Carbon nanostructures for directional light dark matter detection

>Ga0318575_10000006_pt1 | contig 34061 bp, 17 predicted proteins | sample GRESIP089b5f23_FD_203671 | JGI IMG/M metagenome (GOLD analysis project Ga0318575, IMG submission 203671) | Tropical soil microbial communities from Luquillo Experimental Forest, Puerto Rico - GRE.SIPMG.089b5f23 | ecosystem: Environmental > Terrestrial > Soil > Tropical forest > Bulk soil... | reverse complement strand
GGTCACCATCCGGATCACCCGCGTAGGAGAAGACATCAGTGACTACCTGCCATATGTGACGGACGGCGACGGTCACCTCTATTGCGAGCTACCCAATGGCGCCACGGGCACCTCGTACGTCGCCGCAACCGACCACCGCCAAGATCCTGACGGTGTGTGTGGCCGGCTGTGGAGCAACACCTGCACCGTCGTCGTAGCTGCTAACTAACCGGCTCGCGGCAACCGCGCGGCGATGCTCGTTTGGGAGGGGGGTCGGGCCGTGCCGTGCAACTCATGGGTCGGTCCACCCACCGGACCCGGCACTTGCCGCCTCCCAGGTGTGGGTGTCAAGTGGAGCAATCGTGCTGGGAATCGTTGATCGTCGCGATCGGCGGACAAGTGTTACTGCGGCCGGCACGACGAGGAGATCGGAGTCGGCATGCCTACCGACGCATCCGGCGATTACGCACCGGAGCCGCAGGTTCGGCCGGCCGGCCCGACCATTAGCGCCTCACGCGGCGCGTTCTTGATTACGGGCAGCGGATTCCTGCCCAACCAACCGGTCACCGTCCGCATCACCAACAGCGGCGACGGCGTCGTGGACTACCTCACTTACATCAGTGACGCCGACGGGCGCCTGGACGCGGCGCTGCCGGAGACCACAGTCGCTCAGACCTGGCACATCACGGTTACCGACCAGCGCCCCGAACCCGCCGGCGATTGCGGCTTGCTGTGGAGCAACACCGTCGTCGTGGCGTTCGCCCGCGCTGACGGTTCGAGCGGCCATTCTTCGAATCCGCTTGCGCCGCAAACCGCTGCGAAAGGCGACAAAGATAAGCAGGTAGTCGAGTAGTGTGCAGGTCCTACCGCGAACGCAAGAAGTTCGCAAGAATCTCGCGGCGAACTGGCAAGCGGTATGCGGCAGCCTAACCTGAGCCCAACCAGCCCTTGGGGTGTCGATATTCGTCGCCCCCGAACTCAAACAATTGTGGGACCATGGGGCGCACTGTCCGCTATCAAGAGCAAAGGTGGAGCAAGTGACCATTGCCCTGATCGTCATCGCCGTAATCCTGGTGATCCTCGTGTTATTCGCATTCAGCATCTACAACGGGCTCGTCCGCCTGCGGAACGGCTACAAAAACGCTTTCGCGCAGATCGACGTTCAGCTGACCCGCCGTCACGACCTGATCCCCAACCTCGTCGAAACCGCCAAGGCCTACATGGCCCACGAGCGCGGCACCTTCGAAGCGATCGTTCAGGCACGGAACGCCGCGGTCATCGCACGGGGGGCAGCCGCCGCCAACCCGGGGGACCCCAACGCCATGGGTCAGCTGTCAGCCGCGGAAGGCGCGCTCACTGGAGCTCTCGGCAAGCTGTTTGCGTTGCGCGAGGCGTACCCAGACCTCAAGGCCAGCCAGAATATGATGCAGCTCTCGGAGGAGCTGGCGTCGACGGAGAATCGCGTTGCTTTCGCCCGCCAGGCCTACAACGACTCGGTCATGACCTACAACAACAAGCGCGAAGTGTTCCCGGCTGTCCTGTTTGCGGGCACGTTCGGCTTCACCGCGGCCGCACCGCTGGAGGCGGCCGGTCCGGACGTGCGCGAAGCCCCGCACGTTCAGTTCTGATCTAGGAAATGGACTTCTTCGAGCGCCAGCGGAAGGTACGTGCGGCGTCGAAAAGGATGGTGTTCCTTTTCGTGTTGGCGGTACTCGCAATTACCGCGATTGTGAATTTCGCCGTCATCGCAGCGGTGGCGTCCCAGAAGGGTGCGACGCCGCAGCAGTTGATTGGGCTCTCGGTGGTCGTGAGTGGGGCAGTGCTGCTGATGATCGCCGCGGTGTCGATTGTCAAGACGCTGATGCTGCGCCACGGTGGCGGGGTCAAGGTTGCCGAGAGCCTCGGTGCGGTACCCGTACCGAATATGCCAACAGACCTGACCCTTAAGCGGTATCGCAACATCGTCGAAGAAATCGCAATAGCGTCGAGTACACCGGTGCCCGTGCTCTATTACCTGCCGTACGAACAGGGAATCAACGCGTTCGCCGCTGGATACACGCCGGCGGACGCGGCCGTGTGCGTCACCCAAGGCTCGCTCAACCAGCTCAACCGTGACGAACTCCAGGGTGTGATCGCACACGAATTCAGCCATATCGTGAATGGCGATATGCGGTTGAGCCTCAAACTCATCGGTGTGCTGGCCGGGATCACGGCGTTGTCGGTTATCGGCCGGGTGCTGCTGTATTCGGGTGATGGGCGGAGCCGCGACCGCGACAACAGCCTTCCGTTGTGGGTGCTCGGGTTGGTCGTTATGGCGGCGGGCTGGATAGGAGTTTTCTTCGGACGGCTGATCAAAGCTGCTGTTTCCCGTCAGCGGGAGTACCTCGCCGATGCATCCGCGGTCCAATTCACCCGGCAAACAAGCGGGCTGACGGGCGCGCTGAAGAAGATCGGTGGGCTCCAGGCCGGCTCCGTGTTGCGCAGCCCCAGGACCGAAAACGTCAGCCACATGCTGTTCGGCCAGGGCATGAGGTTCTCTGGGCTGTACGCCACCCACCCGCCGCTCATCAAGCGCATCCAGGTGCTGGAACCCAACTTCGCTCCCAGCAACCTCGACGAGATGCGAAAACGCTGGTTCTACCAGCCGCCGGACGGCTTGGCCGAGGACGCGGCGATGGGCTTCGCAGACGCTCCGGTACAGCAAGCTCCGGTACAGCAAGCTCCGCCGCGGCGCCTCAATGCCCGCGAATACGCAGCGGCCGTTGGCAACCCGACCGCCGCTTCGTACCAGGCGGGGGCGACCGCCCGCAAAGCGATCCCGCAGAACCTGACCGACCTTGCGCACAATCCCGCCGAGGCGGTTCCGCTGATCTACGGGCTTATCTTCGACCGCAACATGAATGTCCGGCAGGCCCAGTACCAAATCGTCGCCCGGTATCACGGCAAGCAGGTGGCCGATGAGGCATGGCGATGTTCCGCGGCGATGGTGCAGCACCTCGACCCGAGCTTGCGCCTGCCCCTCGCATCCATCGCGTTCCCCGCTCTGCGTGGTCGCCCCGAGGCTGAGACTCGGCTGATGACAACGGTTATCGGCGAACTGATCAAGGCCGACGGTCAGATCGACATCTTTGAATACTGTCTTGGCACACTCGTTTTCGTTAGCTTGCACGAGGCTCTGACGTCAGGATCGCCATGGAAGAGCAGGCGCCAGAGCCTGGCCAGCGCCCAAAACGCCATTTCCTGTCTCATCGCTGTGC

Carbon nanostructures offer exciting new possibilities in the detection of light dark matter. A dark matter particle with mass between 1 MeV and 1 GeV scattering off an electron in the Carbon would transfer sufficient energy to extract the electron from the lattice. In 2D materials, such as graphene or Carbon nanotubes, these electrons would be released directly into the vacuum, avoiding their re-absorption in the medium. We present two novel detector concepts: a 'Graphene-FET' design, based on graphene sheets, developed at Princeton University; and a 'Dark-PMT' based on aligned Carbon nanotubes, developed in University of Rome Sapienza. We discuss their light dark matter discovery potential, the status of the R&D, and the recent commissioning of a state-of-the-art Carbon nanotube growing facility in Rome.
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